The hagim have ended and, honestly, I feel relieved.
Don’t get me wrong, they were mostly wonderful and meaningful and festive. Truly they were. But by the close of Simhat Torah (which here in the Diaspora continued right into Shabbat), I couldn’t have chanted Hallel yet again or danced another hakafah. I couldn’t have cooked one more pumpkin-inflected yomtov meal or delivered one more holiday drash. Not. Even. One. By the end, I was bleary-eyed and sniffly, hoarse and exhausted.
I was eager to return to normalcy, eager to plunge into all the stuff I’d put off until “after the holidays.” Well, after a nap, anyway…
Today I planned classes and replied to e-mails, scheduled meetings and made phone calls. But our sukkah is still up. Today would have been a perfect day to pack away the sukkah. But I don’t want to rush into anything. Partly it’s because there was so much else to do today and yesterday. But I’m betting we won’t get to it tomorrow or the next day either.
I come by my reluctance to take down the sukkah honestly; it might even considered a family tradition. I grew up in a small New England town with an even smaller, close-knit Jewish community. For most of my school years, I was the only Jewish child in my grade. My mother would send me into class with treats to share before every holiday. And I would dutifully explain about Rosh Hashanah (apples and honey), Hanukkah (chocolate coins), Purim (hamantaschen) and Passover (matzah and macaroons). Maybe that’s what led me to the rabbinate, the explaining. I thought it was normal to go to school and deliver lectures about Judaism.
Anyway, back to Sukkot. My family always built a sukkah. In the early years, we transformed our dining room into a “sukkah” with paper chains, pumpkins and gourds. My mother’s piano students would arrive each afternoon for their lessons and we would tell them about the Jewish holiday of Sukkot and give them a treat. After the holiday was over, we’d inevitably leave the whole thing up for a while and my mother would add some jack-o-lanterns, a scarecrow and candy corn, which would take us into November.
Later, we built real sukkot in our back yard and festooned them with corn stalks and wild grape vines harvested from my Cousin Betty’s chicken farm up the road. This was long before the popularization of sukkah kits, but my father was not daunted. He was a mechanical engineer and he figured out how to put up a sukkah that would stand up to any meteorological catastrophe. There were years our sukkah was hit by a hurricane, lashed by high winds from a tornado or even covered by the snow of a Nor’easter.
My father’s sukkah never collapsed.
It was a kind of metaphor, just like in that sweet Yiddish song, A Sukkele, a Kleineh. Don’t worry, the father in the song reassures his frightened daughter: Es iz shoin gor bald tzvei toizent yor un de sukkale zi shteit noch ganz lang – “It’s already been nigh two thousand years and the sukkele hasn’t fallen yet.” That was my father’s sukkah. It stayed up. Well past the holiday. Well past Thanksgiving. During the long New England winters, it was easy to forget about the sukkah altogether, since it was buried under ice and snow.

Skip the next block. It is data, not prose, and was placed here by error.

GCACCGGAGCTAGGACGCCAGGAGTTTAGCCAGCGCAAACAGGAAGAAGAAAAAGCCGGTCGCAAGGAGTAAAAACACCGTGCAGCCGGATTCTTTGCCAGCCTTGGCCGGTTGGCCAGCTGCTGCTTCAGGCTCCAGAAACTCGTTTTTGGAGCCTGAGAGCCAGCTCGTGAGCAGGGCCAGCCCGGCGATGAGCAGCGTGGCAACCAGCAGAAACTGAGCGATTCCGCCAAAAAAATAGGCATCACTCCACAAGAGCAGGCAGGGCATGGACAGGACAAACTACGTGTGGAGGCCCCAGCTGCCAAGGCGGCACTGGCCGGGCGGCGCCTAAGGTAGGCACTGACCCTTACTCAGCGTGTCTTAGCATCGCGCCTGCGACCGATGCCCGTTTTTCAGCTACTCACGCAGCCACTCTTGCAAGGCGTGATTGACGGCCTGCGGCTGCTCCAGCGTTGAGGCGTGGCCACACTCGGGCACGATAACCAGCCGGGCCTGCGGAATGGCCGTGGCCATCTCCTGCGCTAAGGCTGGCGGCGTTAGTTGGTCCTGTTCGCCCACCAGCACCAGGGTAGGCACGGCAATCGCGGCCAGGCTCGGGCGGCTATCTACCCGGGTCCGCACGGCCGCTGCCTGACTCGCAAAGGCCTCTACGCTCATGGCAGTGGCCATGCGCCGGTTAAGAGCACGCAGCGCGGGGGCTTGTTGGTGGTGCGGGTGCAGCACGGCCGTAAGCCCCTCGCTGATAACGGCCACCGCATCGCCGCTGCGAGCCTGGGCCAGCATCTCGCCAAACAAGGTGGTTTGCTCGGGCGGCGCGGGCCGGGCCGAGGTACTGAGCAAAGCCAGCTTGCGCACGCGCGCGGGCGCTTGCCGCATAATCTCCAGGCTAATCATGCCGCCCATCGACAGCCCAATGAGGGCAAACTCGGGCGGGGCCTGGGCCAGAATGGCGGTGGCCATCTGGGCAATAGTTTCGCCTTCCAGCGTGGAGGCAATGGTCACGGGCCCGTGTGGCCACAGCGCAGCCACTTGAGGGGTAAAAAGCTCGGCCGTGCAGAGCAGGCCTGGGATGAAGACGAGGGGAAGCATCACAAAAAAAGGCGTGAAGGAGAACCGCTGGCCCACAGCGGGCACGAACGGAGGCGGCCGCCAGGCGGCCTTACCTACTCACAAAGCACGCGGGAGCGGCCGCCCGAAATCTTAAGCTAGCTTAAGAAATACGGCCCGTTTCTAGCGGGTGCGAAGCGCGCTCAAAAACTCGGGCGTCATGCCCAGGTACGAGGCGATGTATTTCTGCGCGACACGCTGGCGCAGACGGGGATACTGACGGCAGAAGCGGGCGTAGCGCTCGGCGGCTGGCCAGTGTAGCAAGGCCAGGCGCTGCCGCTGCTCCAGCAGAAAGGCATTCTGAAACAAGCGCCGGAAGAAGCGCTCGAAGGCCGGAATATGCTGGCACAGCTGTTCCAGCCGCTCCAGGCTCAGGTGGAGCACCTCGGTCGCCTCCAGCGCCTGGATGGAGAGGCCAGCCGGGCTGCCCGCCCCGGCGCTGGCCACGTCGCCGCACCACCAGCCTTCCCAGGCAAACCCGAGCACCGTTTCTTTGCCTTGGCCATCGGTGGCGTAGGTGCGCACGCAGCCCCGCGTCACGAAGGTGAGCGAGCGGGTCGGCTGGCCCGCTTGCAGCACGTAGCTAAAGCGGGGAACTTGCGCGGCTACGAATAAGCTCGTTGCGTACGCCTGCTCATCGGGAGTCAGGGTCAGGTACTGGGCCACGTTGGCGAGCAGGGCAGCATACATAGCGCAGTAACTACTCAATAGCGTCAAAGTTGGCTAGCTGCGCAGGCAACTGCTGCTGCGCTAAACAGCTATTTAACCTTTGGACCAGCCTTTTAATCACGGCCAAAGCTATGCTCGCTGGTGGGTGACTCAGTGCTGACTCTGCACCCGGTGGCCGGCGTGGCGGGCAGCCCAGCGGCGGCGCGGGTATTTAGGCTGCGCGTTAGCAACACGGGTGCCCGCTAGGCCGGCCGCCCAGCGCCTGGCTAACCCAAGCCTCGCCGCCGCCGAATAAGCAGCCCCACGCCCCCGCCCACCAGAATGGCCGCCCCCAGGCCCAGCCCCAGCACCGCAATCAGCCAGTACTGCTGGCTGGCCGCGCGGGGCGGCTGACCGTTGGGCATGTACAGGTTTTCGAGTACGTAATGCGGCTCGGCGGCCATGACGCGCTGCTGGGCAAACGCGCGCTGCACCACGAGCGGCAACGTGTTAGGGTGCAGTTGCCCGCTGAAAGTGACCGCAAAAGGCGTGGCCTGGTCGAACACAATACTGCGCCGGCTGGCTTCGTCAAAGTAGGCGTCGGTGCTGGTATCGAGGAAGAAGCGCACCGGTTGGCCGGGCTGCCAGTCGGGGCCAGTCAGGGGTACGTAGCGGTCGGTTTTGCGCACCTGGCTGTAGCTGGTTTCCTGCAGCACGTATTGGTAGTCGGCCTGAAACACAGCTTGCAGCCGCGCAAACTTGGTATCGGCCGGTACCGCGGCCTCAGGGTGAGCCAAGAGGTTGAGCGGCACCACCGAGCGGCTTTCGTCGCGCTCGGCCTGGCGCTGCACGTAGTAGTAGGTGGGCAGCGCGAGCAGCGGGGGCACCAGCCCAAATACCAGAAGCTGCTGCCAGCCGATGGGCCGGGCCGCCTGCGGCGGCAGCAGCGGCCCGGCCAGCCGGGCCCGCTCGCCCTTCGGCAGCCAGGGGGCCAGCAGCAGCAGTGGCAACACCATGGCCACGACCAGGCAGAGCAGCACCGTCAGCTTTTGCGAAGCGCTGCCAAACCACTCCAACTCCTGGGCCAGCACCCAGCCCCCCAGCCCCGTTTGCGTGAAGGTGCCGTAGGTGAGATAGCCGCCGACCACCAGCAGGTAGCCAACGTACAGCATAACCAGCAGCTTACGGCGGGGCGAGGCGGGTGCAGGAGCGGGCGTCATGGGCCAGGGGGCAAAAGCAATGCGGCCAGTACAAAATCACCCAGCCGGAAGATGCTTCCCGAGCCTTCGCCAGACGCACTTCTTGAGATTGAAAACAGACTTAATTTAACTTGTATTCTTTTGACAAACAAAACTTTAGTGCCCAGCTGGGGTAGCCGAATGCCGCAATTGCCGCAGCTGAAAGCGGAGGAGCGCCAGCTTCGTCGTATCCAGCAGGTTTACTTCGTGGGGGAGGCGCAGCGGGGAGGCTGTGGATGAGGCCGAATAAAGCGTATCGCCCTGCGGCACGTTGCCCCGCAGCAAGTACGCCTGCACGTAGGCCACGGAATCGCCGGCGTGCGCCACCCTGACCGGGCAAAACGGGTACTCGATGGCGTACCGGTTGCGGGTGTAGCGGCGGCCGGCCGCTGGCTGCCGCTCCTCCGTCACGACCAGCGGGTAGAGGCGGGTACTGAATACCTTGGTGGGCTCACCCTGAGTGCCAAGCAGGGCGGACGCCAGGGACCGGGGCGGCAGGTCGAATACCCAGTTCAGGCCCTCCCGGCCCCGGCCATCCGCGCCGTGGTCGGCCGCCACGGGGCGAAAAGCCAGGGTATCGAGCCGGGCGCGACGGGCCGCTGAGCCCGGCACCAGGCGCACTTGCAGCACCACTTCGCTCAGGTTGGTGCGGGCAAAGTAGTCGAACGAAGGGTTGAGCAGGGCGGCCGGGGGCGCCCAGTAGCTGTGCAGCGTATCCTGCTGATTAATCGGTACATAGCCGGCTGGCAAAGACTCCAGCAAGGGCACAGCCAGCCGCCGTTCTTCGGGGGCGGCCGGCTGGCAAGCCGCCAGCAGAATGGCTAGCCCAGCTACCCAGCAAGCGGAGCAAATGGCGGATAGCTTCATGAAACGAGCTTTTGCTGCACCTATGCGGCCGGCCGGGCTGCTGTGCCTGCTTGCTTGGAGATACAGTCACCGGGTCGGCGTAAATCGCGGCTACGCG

But finally spring would arrive and with it, the thaw. The Passover dishes would be brought upstairs and my mother would finally put her foot down. “Louie,” she would say “you have to take the sukkah down before the seder.” Before the guests arrived. And so, in the midst of our busy preparations, my father would at last take down the sukkah (though he sometimes waited until the afternoon of Erev Pesah, cutting it quite close).
In my teenage years, when I was rather punctilious about fine points of Jewish law, I was distressed by the fact that our sukkah stood in the yard for half the year. Was that really kosher? How could it be considered a “temporary” dwelling when it stayed up until Passover? Later, when those questions no longer plagued me, I thought it was kind of neat that my father had connected one pilgrimage holiday with the next by linking the sukkah removal with the impending seder.
And now, I am loathe to take down my own sukkah in a timely way. Now, when I leave my sukkah up for a while, I think of my parents, both gone, and remember how they made the holidays so special for my brother and sister and me. I laugh at the memory of my father’s sturdy sukkah, and try to emulate the way my mother created such joyous celebrations in our home.
Last week, my siblings and their families joined us in the sukkah on our deck. It was a wonderful evening, with delicious food and laughter and lots of twinkling lights. And I am still savoring it. It was like old times.
Nu, maybe I’ll keep my sukkah up a little longer…